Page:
Air India – the national carrier of India has been in the news for multiple reasons in the past. The airline has been on the block for an outright sale for the second time in last few years. Being a public entity funded by tax payers money, the airline is open for scruitny and data related to the airline has to be shared in the Indian parliament when honorable members have questions about the airline.
With parliament in session, there always is interesting information which pops out every now and then about airlines or airports, apart from policy. On a question asked by Dibyendu Adhikari from West Bengal, the Hon. Minister of Civil Aviation laid out a statement today which listed out the count of routes of Air India and its financial status.
Only 09 domestic routes and 12 international routes meet total cost for the last financual year while 101 domestic and 10 international routes are not even meeting variable cost. This means the basic costs like fuel, landing, parking and route navigation for a particular flight was also not recovered.
The airline operates to 56 domestic and 44 international destinations. While there will be a demand to cull all these 100+ routes, this cannot be a solution for the airline. A comparison of such routes for private airlines it not available in public domain.
For any network carrier, the overall profitability matters the most since a lot of routes which are recording negative cash flow help fill up other routes and garner revenue and in turn push profitability on other routes. However, in case of Air India the numbers look disproportionately higher!
To understand this in detail, it is important to understand what each means.
Variable cost includes fuel, oil, maintenance and crew costs in proportion. A lot of these numbers would change depending on how the allocation is done. While there is no standard practice because allowances and costs vary a lot, it could be done by ASK, number of flight, duration of flight and so on. With a network carrier like Air India – the complexity increases with the multi fleet type as well.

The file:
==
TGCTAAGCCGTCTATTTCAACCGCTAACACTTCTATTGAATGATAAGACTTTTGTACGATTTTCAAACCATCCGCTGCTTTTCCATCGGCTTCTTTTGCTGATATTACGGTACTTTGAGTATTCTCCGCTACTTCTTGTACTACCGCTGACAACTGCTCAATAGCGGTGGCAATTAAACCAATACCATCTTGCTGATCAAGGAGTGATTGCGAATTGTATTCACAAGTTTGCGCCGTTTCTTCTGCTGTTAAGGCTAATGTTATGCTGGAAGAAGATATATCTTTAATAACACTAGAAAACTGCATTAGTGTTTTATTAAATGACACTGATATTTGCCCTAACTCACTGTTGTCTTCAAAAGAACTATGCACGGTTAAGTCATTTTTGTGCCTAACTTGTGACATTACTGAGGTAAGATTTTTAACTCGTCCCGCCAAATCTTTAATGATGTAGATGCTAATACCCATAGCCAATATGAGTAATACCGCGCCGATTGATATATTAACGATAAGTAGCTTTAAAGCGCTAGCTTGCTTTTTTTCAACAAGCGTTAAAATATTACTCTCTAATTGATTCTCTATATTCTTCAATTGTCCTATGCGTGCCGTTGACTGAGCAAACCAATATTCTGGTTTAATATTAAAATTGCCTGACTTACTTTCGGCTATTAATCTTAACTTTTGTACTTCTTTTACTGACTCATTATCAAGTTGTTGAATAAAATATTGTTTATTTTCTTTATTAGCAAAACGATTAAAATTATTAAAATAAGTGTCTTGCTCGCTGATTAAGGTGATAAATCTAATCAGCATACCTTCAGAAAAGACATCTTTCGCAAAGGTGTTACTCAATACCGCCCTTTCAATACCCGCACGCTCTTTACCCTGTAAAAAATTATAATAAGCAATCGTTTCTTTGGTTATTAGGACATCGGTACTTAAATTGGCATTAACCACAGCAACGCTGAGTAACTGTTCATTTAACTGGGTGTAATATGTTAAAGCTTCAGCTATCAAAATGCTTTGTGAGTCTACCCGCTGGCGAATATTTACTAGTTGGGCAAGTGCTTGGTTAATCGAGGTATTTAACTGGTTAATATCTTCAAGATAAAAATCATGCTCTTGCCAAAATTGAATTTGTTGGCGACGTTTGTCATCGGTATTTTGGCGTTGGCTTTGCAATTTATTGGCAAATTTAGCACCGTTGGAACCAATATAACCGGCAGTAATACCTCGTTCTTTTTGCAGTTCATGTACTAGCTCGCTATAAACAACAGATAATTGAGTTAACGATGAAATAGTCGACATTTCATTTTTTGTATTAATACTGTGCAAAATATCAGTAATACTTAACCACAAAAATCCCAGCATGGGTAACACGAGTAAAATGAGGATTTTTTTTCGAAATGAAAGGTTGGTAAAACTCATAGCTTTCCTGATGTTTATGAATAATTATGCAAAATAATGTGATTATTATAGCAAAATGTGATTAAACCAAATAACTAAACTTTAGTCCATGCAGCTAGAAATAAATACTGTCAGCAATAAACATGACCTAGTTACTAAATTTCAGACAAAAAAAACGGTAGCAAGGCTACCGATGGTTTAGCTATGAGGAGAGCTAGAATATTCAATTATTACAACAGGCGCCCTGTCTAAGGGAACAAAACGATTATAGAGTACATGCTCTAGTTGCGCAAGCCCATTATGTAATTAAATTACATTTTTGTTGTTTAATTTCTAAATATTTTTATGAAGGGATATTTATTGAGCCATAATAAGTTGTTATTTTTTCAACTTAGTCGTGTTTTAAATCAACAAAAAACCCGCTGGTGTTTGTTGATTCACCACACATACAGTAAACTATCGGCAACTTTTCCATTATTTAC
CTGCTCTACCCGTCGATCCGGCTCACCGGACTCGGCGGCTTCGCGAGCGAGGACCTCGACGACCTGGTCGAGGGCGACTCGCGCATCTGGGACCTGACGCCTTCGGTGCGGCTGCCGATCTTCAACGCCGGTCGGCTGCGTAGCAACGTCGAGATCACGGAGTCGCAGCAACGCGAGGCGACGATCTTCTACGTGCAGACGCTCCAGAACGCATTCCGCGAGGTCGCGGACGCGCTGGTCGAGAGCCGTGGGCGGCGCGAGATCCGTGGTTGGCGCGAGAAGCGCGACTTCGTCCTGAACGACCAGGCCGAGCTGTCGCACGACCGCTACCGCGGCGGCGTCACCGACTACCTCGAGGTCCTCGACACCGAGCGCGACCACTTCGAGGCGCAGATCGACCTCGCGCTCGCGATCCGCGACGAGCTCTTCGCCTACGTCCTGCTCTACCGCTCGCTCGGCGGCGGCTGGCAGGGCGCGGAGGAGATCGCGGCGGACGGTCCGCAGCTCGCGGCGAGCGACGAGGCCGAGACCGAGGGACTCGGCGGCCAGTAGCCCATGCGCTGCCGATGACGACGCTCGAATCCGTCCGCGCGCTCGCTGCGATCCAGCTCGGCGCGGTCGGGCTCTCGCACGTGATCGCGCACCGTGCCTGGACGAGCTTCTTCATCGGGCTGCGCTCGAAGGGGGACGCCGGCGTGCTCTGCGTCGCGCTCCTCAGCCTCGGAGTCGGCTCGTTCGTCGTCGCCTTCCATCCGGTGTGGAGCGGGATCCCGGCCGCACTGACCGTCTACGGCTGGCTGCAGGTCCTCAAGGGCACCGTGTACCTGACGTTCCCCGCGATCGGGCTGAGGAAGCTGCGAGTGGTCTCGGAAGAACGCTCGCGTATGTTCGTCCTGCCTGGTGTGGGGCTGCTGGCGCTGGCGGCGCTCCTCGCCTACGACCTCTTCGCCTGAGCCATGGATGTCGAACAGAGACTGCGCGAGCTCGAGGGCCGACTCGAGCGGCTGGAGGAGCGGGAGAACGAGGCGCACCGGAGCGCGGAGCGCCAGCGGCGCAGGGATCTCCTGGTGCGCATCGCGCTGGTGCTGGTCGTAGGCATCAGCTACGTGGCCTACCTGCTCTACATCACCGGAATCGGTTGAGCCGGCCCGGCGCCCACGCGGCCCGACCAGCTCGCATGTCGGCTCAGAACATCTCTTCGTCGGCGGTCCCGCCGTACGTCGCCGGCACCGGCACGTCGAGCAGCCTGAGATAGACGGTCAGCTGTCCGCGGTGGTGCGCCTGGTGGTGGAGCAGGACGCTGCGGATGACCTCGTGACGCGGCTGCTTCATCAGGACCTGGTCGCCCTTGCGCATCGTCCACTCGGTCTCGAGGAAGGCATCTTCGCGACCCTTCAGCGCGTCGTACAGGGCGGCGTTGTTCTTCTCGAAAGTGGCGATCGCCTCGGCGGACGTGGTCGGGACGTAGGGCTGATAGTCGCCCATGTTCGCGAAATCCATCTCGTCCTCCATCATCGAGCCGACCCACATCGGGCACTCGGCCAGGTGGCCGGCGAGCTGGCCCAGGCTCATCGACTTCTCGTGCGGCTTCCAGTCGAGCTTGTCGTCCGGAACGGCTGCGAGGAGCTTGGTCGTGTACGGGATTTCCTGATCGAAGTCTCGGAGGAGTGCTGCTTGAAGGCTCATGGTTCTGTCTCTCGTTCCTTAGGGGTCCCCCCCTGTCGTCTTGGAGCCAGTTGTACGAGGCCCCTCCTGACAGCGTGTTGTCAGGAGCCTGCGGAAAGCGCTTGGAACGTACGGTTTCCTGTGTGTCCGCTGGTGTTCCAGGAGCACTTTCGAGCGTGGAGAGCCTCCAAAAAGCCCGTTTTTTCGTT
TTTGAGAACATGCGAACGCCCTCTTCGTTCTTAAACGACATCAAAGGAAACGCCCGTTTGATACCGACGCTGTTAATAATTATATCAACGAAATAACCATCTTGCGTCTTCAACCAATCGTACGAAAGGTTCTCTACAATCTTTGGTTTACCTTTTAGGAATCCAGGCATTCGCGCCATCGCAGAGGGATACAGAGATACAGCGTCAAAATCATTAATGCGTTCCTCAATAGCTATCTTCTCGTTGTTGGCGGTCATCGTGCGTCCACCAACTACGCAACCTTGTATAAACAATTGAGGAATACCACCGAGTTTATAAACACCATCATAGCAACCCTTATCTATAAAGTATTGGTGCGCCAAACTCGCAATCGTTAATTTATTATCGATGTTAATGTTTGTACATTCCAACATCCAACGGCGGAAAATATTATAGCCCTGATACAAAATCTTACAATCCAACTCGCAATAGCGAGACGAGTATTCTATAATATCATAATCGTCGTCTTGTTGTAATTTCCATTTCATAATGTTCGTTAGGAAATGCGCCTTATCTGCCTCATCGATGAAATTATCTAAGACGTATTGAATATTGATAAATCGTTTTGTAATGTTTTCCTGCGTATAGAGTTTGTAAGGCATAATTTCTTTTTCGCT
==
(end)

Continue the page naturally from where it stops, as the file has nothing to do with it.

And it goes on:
EBITDAR stands for Earnings before Interest, Taxes, Depreciation, Amortization and Restructuring while EBIT stands for Earnings before Interest and Taxes. Total cost refers to every cost which is accounted for.
Air India has a debt which goes into thousands of crores of rupees and that adds up to EBITDAR and EBIT numbers making the operations unviable. A deeper dive into the numbers shows that 141 routes make money at operating level on the domestic segment while 101 do not! International is much better placed with 88 routes making money at operating level and only 10 not being able to recover the operating costs. The numbers, minus the debt would be looking attractive for a bidder who is interested to expand on international routes on the back of Air India’s current presence. Of the 10 routes not meeting variable cost, could be five routes which Air India is discontinuing. The domestic market remains difficult for a full service carrier!
While this has come in the public domain, a lot more would have been available for the bidders who are evaluating the airline and at the same time this data could be tied up with the statements from Hon. Minister where he has said there are only two options for Air India – either a sale or closing it down!